Cranberry Fest shoppers had to put up with some wet, gloomy conditions at the Vilas County Fairgrounds Saturday, but the sun returned on Sunday.
Cranberry Fest shoppers had to put up with some wet, gloomy conditions at the Vilas County Fairgrounds Saturday, but the sun returned on Sunday.
Despite rain showers during festival hours Saturday, thousands of people still came to the Eagle River area for the popular event that salutes a tiny red berry.

Kim Emerson, executive director for the Eagle River Area Chamber of Commerce & Visitors Center, said tens of thousands of people walked through the gates of the Vilas County Fairgrounds Saturday and Sunday for the 40th annual Cranberry Fest.

“We had some rain on Saturday, but it was a successful Cranberry Fest weekend,” said Emerson on Monday. “People still came and vendors I talked to said they still had a good day.”

Because of that rain on Saturday, Emerson said crowds were larger than normal on Sunday, when sunny skies returned to the North Woods.

“It rained Saturday, but overall it was a great day,” said Emerson. “Because of the rain, we had the vendors carry everything into the fairgrounds Friday to protect the grounds. So we had a lot less mud this year and only had to place straw in a few places.”

Emerson said the chamber expected as many as 40,000 people to attend the fest over the two days, but that number likely wasn’t reached due to the rain.

“We still sold close to 8,000 pounds of fresh cranberries and almost 6,000 pounds of dried cranberries at the festival grounds and several locations downtown during the weekend,” said Emerson.

Emerson said Cranberry Fest is a popular event with many people who return to the festival each fall to shop in the craft fair featuring nearly 300 artisans, sample cranberry baked goods and participate in cranberry marsh tours to Lake Nokomis Cranberries Inc. marshes.

Many of the crafters donated items for a live auction Sunday that raised money for scholarships for Northland Pines High School seniors.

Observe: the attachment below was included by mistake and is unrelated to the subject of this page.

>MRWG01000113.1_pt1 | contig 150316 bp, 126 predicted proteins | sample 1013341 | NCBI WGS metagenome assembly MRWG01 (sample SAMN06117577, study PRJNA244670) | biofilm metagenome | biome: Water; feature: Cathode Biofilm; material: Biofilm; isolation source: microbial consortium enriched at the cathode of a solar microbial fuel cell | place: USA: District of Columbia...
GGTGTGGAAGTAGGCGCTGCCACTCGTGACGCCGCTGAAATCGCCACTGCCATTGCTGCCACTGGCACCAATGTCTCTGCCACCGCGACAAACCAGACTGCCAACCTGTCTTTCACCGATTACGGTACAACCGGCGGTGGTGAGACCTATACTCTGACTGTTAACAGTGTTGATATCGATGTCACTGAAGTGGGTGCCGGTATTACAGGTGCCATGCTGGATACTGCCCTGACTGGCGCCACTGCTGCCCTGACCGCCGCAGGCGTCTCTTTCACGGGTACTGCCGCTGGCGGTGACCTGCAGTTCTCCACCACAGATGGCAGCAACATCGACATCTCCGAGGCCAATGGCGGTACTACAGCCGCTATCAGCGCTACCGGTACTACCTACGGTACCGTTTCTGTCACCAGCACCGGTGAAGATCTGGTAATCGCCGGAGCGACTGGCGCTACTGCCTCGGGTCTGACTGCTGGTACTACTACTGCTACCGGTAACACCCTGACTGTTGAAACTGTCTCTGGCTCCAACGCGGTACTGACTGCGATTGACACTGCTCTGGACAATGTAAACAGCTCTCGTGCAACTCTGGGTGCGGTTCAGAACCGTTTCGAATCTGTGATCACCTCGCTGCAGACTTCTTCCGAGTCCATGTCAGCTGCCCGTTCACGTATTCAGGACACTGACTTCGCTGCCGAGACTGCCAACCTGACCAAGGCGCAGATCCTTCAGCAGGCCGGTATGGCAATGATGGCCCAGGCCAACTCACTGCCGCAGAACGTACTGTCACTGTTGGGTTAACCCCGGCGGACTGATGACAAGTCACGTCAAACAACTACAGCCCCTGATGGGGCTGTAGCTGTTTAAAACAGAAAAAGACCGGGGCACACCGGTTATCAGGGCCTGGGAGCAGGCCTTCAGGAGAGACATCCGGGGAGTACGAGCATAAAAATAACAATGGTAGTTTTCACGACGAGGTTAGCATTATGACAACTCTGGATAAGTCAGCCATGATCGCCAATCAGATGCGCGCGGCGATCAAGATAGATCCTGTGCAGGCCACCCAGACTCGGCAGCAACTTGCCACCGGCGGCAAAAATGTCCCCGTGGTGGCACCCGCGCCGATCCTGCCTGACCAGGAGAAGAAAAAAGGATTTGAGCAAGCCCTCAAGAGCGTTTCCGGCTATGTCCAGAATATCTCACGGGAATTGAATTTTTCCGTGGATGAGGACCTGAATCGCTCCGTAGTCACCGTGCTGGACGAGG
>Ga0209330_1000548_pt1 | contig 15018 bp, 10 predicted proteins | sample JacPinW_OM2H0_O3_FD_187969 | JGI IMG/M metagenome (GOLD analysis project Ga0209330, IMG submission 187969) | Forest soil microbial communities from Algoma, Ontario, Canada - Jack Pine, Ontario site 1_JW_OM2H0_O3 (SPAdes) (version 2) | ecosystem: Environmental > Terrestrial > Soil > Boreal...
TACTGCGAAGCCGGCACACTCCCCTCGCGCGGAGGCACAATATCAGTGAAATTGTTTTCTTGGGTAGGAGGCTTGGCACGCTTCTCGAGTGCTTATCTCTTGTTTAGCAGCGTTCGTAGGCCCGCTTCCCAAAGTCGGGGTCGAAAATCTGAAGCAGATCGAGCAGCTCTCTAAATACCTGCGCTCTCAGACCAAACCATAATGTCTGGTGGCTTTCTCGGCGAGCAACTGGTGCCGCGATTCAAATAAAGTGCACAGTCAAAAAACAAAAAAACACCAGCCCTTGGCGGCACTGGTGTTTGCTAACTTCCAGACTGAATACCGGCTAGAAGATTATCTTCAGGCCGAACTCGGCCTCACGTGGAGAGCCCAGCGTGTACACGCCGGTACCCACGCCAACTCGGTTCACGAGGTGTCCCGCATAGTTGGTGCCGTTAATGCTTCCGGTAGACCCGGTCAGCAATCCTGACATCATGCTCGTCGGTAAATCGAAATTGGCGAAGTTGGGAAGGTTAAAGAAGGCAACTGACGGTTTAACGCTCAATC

Emerson said visitors went on marsh tours Thursday through Sunday, with 732 people taking part in the tours.

“We had to cancel a few tours on Sunday because they could not get bus drivers,” said Emerson.

The festival kicked off Saturday morning with the Berry Bog 5K Jog, which started at 8:30 a.m. at Riverview Park just as the rain started.

The fundraising event, sponsored by Christ Evangelical Lutheran Church and School, attracted about 75 runners and walkers on the dreary, drizzly morning, according to Cheryl Hogenmiller, run coordinator.

“Even with the light rain, the fall colors were just spectacular for the runners and walkers,” said Hogenmiller. “The park along the river was the perfect setting for the start and finish of the race.”

And because of the rain, bakery sales in the food tent were brisk, according to Jacki Risjord, who coordinated the bakery tent. 

“We sold 6,200 pieces of bakery items, and some of those were whole kringles and cakes,” said Risjord. “We also sold 360 loaves of bread.”

Volunteers vital

Emerson said that the service organizations that operated the various food stands kept busy during the weekend, adding that the fest wouldn’t be possible without the more than 200 volunteers.

“The people who volunteered at the fest were spectacular,” she said. “We were down a little bit, but people stepped up by taking longer shifts. Everything worked out great.”

Emerson said several organizations raised money during Cranberry Fest, including the Eagle River Rotary Club and the Greater Eagle River Tennis Association in the food tent and the Eagle River Lions Club parking cars.

“I just really want to thank the volunteers who showed up,” said Emerson. “We couldn’t put on an event of this size without them.”

Other activities

There were also activities in downtown Eagle River on Saturday, including an an­tiques sale on Wall Street, a farmers market on Main Street, and a fiber arts and weaving exhibit and luncheon at First Congregational United Church of Christ. Activities were also held at Olson Memorial Library.

“We had several new tents on the fairgrounds and they were well-used on Saturday due to the rain,” said Emerson. “The beer and wine tent was very popular, the souvenir tent went over very well and the information/headquarters tent worked out well.”

Emerson said the Eagle River Police Department provided assistance with traffic control throughout the weekend and did its best to keep vehicles moving through the city.

“There was a one-way on Park Street leading into the fairgrounds and parking areas and then vehicles exited on West Wall Street, where there were police officers manning the stoplight,” said Emerson. 

Emerson said event organizers are already making plans for next year and are always looking for new activities to improve Cranberry Fest, which in 2020 is set for Oct. 3 and 4.